Last day of school this week. The backpack is nearly as big as his body; that’s no optical illusion and the body-to-backpack proportionality serves up a dutiful reminder for me that my little boy is still small. To me it feels like he’s perfectly diminutive amidst the big surroundings of his school– it’s boards and doors towering high enough to accommodate the 8th graders yet inclusive enough to welcome him gently into grade school.
It’s clear that as Kindergarten lands in the rear-view mirror my hearts aches. I know I’m supposed to celebrate his growth and accomplishment for finishing. And I do. Yet all I can think about today is the reality that now that he’s technically a first grader he is also a bona fide “school-aged boy.” In pediatrics that does mean something altogether different. In fact once a child is 6 years of age, we often tell families it’s fine to come in for well child care check-ups every other year, absent concerns, until a child is 11 years of age. Growth typically is steady and stable, children advance in school, and routines are made–this is “school-age.” Fortunately even though some of this time between 6 and 11 may be very routine, even in 1st grade, a friend reminded me last night, “They are still made to believe they are the center of the universe.”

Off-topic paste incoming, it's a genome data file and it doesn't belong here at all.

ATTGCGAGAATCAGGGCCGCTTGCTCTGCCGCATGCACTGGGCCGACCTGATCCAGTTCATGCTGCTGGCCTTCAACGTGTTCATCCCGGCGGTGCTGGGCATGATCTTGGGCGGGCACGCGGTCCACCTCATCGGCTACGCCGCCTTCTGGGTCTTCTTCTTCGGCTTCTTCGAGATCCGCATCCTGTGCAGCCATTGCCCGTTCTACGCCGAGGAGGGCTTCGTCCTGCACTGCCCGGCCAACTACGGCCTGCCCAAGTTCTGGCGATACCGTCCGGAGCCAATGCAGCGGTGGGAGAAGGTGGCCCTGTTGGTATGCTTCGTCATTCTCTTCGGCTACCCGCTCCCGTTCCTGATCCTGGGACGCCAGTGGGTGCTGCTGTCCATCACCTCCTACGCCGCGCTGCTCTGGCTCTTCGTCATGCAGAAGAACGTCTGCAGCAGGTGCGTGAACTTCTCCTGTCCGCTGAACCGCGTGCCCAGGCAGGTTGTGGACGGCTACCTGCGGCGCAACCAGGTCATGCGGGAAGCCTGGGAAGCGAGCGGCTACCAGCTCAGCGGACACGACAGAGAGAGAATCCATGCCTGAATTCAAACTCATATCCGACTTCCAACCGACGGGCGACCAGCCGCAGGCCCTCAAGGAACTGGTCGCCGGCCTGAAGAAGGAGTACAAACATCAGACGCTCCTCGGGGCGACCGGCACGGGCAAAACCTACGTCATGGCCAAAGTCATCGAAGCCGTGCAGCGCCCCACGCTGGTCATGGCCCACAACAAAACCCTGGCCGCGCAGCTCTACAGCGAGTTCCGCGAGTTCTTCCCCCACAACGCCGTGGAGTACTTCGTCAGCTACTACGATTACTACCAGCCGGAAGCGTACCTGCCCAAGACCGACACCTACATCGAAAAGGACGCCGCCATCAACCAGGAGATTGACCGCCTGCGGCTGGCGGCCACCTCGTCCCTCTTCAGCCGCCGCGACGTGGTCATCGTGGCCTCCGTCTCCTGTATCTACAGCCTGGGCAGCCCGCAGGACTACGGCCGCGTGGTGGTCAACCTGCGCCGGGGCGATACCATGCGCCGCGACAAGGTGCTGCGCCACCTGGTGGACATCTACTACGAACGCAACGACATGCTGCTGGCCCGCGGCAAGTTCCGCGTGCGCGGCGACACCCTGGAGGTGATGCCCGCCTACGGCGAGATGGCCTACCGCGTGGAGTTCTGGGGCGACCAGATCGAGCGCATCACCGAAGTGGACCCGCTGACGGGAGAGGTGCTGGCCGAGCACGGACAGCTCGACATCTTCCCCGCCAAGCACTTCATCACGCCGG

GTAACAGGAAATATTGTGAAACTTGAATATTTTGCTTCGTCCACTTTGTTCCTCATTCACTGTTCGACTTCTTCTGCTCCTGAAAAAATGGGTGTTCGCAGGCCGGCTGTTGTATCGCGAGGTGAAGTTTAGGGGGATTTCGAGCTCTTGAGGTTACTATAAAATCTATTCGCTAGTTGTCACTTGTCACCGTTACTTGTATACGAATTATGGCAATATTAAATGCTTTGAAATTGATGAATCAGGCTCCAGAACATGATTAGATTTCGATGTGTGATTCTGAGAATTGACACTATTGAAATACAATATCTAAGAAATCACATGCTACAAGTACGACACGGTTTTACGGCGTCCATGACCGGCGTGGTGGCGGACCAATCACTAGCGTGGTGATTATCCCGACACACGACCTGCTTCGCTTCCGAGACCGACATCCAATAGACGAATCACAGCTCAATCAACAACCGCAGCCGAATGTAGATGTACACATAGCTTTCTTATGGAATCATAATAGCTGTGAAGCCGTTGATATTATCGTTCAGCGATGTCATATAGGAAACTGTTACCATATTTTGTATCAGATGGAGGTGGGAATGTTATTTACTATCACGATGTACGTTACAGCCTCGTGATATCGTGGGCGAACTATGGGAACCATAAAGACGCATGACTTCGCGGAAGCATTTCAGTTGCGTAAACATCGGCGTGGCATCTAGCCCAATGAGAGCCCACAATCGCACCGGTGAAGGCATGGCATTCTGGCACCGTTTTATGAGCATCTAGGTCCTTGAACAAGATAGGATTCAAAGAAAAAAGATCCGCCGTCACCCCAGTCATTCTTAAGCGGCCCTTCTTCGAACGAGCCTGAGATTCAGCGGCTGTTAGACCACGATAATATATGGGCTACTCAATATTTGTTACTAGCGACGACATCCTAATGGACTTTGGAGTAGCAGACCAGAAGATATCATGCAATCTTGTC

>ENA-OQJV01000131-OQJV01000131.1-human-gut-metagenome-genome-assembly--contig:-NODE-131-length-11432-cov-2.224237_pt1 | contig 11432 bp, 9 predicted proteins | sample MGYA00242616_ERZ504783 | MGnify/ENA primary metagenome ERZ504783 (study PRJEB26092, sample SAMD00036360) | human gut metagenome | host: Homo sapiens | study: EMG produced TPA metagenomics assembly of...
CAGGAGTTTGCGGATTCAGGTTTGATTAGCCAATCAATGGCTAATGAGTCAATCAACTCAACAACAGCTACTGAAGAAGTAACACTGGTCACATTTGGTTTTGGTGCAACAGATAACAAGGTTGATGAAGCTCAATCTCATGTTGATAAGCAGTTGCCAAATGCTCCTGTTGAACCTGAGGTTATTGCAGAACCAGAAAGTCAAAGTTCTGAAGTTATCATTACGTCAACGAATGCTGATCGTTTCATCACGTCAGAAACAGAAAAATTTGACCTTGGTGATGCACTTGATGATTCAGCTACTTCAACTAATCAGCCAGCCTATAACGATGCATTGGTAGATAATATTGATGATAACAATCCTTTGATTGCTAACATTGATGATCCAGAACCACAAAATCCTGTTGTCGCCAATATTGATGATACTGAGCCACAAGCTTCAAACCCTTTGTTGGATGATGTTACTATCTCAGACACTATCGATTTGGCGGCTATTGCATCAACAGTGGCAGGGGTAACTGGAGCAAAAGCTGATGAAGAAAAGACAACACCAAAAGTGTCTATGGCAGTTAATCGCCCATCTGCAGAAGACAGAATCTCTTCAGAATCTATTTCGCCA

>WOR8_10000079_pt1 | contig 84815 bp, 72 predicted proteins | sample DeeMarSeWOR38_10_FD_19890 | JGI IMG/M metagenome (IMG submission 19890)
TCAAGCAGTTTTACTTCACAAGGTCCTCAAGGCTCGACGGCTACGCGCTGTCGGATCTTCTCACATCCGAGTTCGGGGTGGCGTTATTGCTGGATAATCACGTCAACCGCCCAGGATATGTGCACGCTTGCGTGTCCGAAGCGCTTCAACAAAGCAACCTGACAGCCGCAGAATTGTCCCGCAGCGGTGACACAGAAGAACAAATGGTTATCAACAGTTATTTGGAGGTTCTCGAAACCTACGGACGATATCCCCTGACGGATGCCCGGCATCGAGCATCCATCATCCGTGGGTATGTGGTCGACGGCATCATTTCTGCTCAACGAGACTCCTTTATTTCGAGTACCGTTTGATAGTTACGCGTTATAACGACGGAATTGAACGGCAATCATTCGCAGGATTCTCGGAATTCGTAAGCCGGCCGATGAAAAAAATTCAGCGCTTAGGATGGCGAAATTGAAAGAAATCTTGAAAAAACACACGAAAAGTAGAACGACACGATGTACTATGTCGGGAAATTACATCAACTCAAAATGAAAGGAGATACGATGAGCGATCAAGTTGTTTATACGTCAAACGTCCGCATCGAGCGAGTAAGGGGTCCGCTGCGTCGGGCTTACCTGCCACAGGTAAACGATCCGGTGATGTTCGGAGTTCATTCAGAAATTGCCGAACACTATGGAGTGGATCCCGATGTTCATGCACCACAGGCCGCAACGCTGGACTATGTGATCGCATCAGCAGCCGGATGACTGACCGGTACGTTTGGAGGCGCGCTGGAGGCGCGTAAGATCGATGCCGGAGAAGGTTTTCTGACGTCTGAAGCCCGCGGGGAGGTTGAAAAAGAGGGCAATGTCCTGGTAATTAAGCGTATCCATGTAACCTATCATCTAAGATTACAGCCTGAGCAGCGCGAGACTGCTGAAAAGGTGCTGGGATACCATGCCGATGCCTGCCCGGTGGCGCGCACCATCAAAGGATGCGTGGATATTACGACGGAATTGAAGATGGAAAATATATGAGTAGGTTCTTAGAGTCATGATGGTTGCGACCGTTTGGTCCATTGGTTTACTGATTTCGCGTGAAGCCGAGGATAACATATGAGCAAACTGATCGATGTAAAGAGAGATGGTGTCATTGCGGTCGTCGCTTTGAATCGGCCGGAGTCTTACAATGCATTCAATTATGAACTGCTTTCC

Every parent ahead of us warns us about the speed of travel through parenthood. They reflect on the g-forces of time and the flash of light between Kindergarten and the day they find themselves standing in an archway with a mature child at the end of high school. Often those ahead of us couple the warning about the velocity with an instruction. “Savor this time,” they say. And so many of us do. We savor, we relish, we reflect, and we love. It isn’t always perfect and pretty, there are tantrums and accidents, mess-ups and failures, but we do savor and we really are present in the moment so often.
Sometimes I want to scream out that we parents (of young children) –we get it, too.
I’ll admit though that amidst the myriad of moments this past year that I have felt mindful and present, I’ve also had plenty of others where I lacked attention.
I’ve been distracted, tethered to my computer, away for work, and stressed. I’ve missed precious moments. Yet I have come to understand more and more that we all have our distractions and tugs. The moments of transition that come at the end of school urge us all to evaluate how to slow things down. For me I feel the need to reapply the brakes and take hold of this delicious time with my little boys while the backpack is still so large. Savor it differently amidst the longer days that summer offers so generously.
So we savor– just like the elders tell us. We all surely know by now that we can’t stop time…
I know that too soon those towering doors will open again and welcome my 1st grader. Until then, I’ll do my best to sit amidst the present. Relish, savor, enjoy, and marvel at the beautiful privilege it is to watch a child grow.